Clinical Characteristics of the Carriers of the Arg94Leu Mutation in TNNT2

Patient  Sex  Age, y  Arg94Leu mutation in TNNT2  Maximum thickness, mm (echo or CMR)  LA size  NSVT on Holter  ECG  Fibrosis on CMR  Events  Treatment 
IV:8 (proband)  28  13  –  –  –    SD  – 
III:3  55  11  38  No  No  No  Propranolol 
IV:2  30  10  32  No  No  No  ICD, propranolol 
IV:5  M  34  16  46  No  Yes  No  ICD, propranolol 
V:1  M  15  28  No  –  ND  No  Propranolol 
V:2  13  20  No  –  ND  No  Propranolol 
V:5  19  ND  –  ND  No  No 

CMR, cardiac magnetic resonance; ECG, electrocardiogram with repolarization abnormalities in the inferolateral leads; echo, echocardiography; F, female; ICD, implantable cardioverter-defibrillator; LA, left atrium; M, male; ND, not done; NSVT, nonsustained ventricular tachycardia.

Given the suspicion of familial HCM with mild phenotypic expression and the high incidence of SD, a genetic study was performed on a frozen blood sample from the deceased patient. We used a panel that identifies, through next-generation sequencing, multiple genes associated with cardiomyopathies and channelopathies, given the possibility of an underlying channelopathy in the deceased patients. An Arg94Leu mutation was identified in the troponin T gene (TNNT2). This mutation was first described in a British family with a high prevalence of premature SD (< 45 years old) and a diagnosis compatible with HCM. The patients had no history of illness, with SD being the first clinical manifestation. Postmortem examination revealed the absence of macroscopic hypertrophy, although histological examination showed diffuse fibrosis and myocyte disarray. In fact, that study was one of the first to establish that mutations in TNNT2 could be associated with SD even in the absence of overt hypertrophy.2,3 Two other mutations affecting the same residue have been described (Arg94Cys, Arg94His) and therefore it appears to be a point susceptible to mutations. This would suggest that any change in the amino acid sequence at this point would be poorly-tolerated. The clinical information available on carriers of these mutations agrees with other findings, such as the recently-published observations on the Arg92Gln mutation in several Mallorcan families.4 Some studies evaluating microscopic examination in carriers of troponin T mutations indicate that these cause less hypertrophy and fibrosis, but more disarray, than other sarcomere mutations. This could be the underlying factor that explains the high risk of arrhythmia.5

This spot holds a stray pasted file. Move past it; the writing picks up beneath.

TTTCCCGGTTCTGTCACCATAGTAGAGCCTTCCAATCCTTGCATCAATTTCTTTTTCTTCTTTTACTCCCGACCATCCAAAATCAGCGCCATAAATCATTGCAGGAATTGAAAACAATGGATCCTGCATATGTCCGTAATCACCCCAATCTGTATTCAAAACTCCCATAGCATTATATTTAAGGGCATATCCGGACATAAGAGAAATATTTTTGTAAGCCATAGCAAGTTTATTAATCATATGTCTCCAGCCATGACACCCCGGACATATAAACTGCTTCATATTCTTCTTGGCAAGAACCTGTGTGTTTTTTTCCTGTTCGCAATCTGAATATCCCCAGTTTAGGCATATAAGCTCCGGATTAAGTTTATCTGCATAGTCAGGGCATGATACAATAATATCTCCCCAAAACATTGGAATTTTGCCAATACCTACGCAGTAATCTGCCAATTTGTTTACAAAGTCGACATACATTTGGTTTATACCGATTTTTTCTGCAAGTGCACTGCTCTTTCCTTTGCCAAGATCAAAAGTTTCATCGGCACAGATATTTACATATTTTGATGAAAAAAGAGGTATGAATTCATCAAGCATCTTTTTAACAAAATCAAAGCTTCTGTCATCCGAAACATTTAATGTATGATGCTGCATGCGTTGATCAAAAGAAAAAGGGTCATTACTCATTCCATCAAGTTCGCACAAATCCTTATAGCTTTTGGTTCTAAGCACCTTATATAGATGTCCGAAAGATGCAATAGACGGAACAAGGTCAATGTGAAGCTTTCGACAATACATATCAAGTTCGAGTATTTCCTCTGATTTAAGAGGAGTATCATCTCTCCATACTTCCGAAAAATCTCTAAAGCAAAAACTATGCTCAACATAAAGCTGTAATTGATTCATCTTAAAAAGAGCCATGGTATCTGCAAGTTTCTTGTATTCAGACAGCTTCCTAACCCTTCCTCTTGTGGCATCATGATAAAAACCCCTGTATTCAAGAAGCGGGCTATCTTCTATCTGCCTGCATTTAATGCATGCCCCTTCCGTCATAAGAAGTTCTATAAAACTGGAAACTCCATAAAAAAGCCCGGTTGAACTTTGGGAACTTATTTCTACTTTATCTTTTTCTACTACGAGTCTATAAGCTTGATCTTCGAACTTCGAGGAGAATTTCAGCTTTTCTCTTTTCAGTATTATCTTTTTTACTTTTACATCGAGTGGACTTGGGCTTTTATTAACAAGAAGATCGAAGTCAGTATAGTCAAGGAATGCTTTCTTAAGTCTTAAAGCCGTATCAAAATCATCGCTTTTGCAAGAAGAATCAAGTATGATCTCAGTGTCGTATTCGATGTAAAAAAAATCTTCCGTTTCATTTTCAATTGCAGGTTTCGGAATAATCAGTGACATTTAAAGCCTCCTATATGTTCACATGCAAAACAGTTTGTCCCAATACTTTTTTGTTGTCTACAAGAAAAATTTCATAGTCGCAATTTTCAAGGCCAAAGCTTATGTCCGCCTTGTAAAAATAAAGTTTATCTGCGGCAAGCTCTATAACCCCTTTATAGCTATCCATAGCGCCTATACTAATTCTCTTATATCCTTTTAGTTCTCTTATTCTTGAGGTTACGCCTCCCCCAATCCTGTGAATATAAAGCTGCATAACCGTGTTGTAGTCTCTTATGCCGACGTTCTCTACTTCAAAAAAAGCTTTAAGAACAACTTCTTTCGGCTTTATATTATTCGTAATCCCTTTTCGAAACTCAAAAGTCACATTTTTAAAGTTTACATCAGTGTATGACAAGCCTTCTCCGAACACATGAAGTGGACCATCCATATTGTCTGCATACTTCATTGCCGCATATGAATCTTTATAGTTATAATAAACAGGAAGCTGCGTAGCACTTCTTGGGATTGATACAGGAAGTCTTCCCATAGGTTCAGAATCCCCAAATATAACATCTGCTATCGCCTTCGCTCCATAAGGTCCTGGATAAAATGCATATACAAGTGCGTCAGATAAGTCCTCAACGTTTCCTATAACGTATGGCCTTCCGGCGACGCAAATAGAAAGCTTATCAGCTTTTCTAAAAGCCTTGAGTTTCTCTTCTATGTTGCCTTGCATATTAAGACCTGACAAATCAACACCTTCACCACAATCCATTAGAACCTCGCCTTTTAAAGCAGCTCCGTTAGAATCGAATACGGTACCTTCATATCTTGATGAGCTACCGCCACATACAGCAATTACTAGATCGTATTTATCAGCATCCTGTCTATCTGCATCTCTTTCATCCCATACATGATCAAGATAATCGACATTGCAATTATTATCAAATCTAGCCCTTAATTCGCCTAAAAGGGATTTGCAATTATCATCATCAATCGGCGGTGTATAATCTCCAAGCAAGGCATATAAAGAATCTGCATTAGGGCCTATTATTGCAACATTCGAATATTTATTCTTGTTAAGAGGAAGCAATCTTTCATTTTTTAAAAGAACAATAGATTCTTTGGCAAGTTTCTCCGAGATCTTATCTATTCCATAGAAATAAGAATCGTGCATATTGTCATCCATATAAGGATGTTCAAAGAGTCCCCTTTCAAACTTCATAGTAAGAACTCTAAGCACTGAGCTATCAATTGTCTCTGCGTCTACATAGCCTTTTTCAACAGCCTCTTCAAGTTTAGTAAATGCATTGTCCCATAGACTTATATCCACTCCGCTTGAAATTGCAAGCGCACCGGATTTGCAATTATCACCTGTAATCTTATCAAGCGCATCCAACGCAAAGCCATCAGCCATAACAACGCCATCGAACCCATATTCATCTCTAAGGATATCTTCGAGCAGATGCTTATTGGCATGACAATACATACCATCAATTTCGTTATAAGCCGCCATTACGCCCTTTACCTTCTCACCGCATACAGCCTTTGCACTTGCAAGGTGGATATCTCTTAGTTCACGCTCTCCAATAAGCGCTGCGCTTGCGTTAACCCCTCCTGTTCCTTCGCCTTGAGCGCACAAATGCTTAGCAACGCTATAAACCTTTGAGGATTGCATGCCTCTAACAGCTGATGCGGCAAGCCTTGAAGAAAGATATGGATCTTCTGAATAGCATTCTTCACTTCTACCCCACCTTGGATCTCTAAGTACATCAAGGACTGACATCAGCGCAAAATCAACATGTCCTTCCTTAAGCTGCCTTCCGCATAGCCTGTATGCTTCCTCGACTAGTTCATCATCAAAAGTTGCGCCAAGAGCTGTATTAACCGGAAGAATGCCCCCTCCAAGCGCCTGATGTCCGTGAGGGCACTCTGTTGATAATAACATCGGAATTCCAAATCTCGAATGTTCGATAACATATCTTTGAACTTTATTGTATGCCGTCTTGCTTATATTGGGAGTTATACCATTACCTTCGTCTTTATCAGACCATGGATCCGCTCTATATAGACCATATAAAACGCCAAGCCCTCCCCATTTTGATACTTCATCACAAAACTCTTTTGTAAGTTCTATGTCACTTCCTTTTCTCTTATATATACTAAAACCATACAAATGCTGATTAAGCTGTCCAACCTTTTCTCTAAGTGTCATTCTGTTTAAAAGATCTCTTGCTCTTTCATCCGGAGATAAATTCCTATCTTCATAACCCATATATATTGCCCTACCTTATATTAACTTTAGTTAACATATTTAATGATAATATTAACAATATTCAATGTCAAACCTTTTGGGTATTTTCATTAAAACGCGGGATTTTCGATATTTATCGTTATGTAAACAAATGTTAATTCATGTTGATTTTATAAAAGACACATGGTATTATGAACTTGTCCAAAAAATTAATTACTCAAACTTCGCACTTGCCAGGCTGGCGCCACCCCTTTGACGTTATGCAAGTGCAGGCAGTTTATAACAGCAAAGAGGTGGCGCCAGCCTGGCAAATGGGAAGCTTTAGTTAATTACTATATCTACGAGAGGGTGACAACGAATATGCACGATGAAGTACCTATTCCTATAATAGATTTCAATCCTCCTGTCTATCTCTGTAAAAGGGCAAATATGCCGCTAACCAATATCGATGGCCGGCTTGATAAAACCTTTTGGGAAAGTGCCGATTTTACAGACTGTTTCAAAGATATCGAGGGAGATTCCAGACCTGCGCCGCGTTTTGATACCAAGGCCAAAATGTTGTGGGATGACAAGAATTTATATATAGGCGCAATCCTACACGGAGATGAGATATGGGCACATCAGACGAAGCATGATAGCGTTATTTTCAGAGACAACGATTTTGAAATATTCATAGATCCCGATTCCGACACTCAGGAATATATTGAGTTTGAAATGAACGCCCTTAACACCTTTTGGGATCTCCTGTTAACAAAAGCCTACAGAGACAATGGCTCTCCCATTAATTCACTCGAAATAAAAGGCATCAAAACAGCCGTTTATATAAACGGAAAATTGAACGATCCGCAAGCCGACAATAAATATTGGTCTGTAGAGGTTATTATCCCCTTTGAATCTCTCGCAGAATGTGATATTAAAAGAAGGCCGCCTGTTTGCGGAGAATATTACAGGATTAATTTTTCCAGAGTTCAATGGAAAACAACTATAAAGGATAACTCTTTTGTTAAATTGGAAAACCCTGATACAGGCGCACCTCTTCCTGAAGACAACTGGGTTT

The genetic study of the rest of the family showed that the mother, 1 sister (and her 2 children), and the brother (and 1 of his daughters) were carriers of the identified mutation. The latest guidelines do not recommend automatic cardioverter-defibrillator implantation for the presence of a single mutation; however, a defibrillator was implanted as prevention in the proband's 2 carrier siblings, aged 33 and 35 years, due to patient preference (no risk factors except family history of SD) (Table 1). The other carriers, who are all under 16 except the proband's mother (55 years), are under close follow-up in clinic.

In conclusion, family history, pathological examination, and genetic study are key in the assessment of SD.6 The information from the family presented here indicates that HCM due to the Arg94Leu mutation in TNNT2 can present with ECG changes and histological disarray without macroscopic hypertrophy. The risk of SD in carriers is high and therefore risk should be carefully stratified.

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Copyright © 2016. Sociedad Española de Cardiología
Revista Española de Cardiología (English Edition)